Where to Get Free Mulch

You don’t have to travel far to get a load of free, high-quality mulch. You also don’t need to spend hundreds of dollars on a truckload or dozens of bags of mulch for your flower beds and landscaping.
You can find free mulch in your city, on your street, or as close as your front porch or backyard. Here are eight alternatives for getting mulch ado for nothing.

8 ways you can get free mulch

1. Tree care service

Tree care services make wood chip mulch from the trees they have pruned, chopped down, or removed. Ask your local tree care company for a mulch delivery, and they’ll likely bring a free load to your home instead of taking it to the landfill.
Be sure to plan ahead: Make sure you have a spacious place for them to dump the mulch.
Wood chips make an excellent mulch because they retain moisture, moderate the soil’s temperature, control weeds, and decompose slowly. Wood chips from an arborist often include bark, wood, and leaves. The diversity in this mulch allows for a varying decomposition rate and a biologically diverse soil.
Pro tip: Don’t hesitate to ask about the mulch’s quality. Free or low-cost wood chips have sometimes not aged. Mulch that has not aged forms organic acids toxic to plants when decomposing. Free wood chips also may contain weed seeds or insect larvae.

2. Your city

Most cities offer a free mulch program that can be a source of clean and good quality mulch. All you have to do is pick it up at a park or other designated location. You’ll likely need to bring your own shovels, bags, and containers.
After the holidays, many cities and counties recycle Christmas trees and turn them into free mulch.

3. Backyard leaves

Instead of bagging your leaves for the landfill, shred them and return them to the earth. Leaves are a free, effective, and plentiful mulch (especially in the fall). It’s crucial to shred the leaves, since whole leaves can become soggy and invite mold to your garden.
Shred your leaves with your lawnmower as you cut the grass. Either leave the shredded leaves on the lawn to decompose in the soil, or use them. Leaves help to control weeds and add nutrients to the soil as they decompose.

4. Grass clippings

After mowing your lawn, save the grass clippings to mulch your gardens. Avoid using fresh grass clippings, as they may create a moist, matted barrier that prevents water from reaching the soil.

After the grass clippings have dried, they make an excellent weed-resistant mulch. Grass clippings make a nitrogen-rich mulch that works best in vegetable gardens.

Pro tip: Don’t mulch with grass clippings that you have treated with herbicides.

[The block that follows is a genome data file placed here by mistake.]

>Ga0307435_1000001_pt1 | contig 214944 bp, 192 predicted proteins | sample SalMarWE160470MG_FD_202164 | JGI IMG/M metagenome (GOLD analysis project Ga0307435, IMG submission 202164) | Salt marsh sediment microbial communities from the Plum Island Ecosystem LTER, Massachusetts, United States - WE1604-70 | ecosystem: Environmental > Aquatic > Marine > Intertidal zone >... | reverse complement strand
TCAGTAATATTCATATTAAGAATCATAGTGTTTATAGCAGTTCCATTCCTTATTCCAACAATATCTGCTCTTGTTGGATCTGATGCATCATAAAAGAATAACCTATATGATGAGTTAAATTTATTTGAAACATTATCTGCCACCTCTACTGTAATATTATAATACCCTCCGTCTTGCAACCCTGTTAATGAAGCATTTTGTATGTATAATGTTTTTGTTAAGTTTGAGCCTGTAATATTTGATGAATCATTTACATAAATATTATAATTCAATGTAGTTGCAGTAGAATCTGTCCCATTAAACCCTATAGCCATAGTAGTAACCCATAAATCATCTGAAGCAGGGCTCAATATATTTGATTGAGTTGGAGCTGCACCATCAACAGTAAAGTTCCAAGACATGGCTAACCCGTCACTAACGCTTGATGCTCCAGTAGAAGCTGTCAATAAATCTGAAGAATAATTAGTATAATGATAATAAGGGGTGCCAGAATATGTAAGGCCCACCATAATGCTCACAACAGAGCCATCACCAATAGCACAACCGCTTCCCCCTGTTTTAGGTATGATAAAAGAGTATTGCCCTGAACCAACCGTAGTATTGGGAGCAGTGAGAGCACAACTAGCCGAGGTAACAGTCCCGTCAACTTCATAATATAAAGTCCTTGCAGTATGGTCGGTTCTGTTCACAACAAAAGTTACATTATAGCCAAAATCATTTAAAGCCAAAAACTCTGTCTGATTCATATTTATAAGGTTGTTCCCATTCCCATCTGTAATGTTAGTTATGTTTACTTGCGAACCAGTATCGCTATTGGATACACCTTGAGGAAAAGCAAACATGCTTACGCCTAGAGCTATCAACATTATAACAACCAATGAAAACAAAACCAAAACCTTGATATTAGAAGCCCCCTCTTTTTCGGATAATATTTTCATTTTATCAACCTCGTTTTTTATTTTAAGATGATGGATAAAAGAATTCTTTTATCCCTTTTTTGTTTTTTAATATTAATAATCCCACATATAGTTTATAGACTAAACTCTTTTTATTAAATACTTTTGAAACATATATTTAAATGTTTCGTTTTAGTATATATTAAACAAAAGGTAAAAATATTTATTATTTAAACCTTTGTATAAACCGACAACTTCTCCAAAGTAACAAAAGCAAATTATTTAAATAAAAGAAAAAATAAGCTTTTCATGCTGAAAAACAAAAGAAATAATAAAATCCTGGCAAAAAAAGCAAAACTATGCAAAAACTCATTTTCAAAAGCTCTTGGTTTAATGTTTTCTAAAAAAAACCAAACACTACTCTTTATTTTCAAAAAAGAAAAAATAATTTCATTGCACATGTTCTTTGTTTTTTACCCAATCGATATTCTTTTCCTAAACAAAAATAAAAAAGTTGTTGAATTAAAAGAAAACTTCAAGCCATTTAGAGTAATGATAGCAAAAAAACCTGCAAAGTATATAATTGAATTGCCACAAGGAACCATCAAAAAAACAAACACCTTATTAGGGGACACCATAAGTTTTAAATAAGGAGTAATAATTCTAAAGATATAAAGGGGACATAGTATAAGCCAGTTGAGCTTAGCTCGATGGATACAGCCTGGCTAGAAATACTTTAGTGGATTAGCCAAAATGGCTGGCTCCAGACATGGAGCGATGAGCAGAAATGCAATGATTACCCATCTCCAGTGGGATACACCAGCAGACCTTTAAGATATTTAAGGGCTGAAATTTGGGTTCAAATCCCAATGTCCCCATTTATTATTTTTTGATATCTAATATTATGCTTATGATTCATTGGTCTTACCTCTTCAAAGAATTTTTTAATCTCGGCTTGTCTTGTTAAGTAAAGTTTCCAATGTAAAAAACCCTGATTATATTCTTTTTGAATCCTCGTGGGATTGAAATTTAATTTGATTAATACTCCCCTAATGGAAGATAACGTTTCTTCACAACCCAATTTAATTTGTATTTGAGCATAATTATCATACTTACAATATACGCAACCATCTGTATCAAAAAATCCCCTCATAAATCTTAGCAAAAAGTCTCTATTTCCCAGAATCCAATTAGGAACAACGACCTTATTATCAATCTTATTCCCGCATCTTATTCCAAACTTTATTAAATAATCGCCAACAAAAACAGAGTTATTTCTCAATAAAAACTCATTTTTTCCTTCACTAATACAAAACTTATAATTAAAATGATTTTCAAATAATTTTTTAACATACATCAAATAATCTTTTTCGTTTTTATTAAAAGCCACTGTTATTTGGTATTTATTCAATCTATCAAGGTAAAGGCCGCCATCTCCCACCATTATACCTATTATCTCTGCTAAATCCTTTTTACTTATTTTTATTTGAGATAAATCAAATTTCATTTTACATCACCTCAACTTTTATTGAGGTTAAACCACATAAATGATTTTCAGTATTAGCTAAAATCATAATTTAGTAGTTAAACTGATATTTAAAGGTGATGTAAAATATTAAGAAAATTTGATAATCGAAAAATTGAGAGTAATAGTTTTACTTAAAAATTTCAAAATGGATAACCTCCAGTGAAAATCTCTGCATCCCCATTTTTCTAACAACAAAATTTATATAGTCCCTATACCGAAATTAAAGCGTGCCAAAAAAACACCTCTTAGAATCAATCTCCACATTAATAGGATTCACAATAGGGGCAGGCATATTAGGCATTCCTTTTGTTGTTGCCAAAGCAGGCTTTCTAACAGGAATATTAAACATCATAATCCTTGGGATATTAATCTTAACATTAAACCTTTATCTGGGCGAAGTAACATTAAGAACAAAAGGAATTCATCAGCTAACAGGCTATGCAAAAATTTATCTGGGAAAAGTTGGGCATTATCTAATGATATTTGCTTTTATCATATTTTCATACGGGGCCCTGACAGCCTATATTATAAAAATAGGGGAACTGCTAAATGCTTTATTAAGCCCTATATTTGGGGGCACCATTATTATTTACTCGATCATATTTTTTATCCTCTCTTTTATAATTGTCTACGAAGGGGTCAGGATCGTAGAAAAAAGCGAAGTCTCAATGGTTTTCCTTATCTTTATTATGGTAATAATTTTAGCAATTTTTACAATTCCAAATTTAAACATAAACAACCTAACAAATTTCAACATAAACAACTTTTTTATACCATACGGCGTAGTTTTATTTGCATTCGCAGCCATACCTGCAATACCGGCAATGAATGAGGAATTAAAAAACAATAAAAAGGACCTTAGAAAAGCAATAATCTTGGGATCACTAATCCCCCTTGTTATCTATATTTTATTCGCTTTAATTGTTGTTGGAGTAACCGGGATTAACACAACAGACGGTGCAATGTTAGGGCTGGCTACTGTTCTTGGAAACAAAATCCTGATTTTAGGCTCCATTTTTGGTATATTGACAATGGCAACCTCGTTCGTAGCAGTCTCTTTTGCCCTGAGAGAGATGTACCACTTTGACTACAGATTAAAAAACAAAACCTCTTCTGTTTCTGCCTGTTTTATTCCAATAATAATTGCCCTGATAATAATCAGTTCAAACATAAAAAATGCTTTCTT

5. Compost

Yes, you can use your compost as mulch. Compost is rich in nutrients, and, of course, it’s free. Don’t have a compost bin? Free mulch may be the incentive you need to make your own compost pile.

6. Pine needles

You can finally put those pine needles to good use. Pine needles decompose slowly and add a pleasant fragrance to your landscaping.

Pine needles make an effective mulch on hillsides – they stay in place due to their interlocking needles. This free, easily accessible mulch enables air, nutrients, and water to penetrate the soil.

7. Newspapers

Recycling your newspapers (if you’re still a subscriber) as a mulch limits waste in the landfill and saves you from spending on store-bought mulch. Newspapers have organic inks that are safe to use in your garden.

For an effective mulch, layer two to four sheets of newspaper and top them with an attractive organic mulch, such as grass clippings or leaves.

8. Straw

If you live on or near a farm, straw makes a useful mulch for vegetable gardens, annual and perennial gardens, and newly sown lawns.

Be sure to use straw rather than hay. Straw may contain weed or crop seeds, but hay often carries much more.

Pro tip: Keep in mind that straw is highly flammable and you’ll need to replace it regularly.

Other Types of Mulch

If money is no object, you can purchase organic or inorganic mulch. Our mulch guide can help with the types of mulch, cost, and the best places to use specific mulches.

When you’re ready to spread your wood chips or straw, the Clemson Cooperative Extension Home & Garden Information Center provides handy tools on how to apply mulch and how to identify problems with your ground coverings.

And if you’d rather leave your landscaping and mulching to a professional, your local landscaping service can weed and mulch the garden in no time.

Bottom line (and in this case, it really affects your bottom line): Free mulch has clear benefits. Free mulch helps your plants and your budget.

Main Image Credit: Pixabay

Jane Purnell

Jane Purnell

Jane Purnell is an artist, writer, and nature lover. She enjoys teaching readers about the importance of eco-friendly lawn care, integrated pest management, biodiversity, and sustainable landscaping.